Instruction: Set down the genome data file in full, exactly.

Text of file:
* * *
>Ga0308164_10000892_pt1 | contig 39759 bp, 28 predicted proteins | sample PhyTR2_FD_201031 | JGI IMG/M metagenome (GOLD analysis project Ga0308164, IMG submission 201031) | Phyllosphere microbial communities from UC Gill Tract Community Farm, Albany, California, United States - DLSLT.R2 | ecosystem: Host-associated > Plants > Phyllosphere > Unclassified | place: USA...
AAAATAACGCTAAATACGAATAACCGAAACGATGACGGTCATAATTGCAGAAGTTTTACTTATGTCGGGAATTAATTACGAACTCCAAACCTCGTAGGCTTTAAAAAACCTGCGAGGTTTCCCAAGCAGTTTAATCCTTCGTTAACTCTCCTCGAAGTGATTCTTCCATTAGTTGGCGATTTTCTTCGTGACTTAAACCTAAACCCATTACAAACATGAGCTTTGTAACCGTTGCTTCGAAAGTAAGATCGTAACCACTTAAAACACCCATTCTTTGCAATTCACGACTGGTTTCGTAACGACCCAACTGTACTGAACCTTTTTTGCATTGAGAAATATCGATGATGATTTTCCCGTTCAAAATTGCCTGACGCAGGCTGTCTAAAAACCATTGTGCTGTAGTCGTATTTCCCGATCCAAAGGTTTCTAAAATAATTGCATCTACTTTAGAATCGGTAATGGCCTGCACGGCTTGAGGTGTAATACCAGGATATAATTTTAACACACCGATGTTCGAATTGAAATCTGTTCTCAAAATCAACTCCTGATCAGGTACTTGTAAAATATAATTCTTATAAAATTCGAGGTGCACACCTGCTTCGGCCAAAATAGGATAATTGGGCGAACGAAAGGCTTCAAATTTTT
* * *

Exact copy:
>Ga0308164_10000892_pt1 | contig 39759 bp, 28 predicted proteins | sample PhyTR2_FD_201031 | JGI IMG/M metagenome (GOLD analysis project Ga0308164, IMG submission 201031) | Phyllosphere microbial communities from UC Gill Tract Community Farm, Albany, California, United States - DLSLT.R2 | ecosystem: Host-associated > Plants > Phyllosphere > Unclassified | place: USA...
AAAATAACGCTAAATACGAATAACCGAAACGATGACGGTCATAATTGCAGAAGTTTTACTTATGTCGGGAATTAATTACGAACTCCAAACCTCGTAGGCTTTAAAAAACCTGCGAGGTTTCCCAAGCAGTTTAATCCTTCGTTAACTCTCCTCGAAGTGATTCTTCCATTAGTTGGCGATTTTCTTCGTGACTTAAACCTAAACCCATTACAAACATGAGCTTTGTAACCGTTGCTTCGAAAGTAAGATCGTAACCACTTAAAACACCCATTCTTTGCAATTCACGACTGGTTTCGTAACGACCCAACTGTACTGAACCTTTTTTGCATTGAGAAATATCGATGATGATTTTCCCGTTCAAAATTGCCTGACGCAGGCTGTCTAAAAACCATTGTGCTGTAGTCGTATTTCCCGATCCAAAGGTTTCTAAAATAATTGCATCTACTTTAGAATCGGTAATGGCCTGCACGGCTTGAGGTGTAATACCAGGATATAATTTTAACACACCGATGTTCGAATTGAAATCTGTTCTCAAAATCAACTCCTGATCAGGTACTTGTAAAATATAATTCTTATAAAATTCGAGGTGCACACCTGCTTCGGCCAAAATAGGATAATTGGGCGAACGAAAGGCTTCAAATTTTT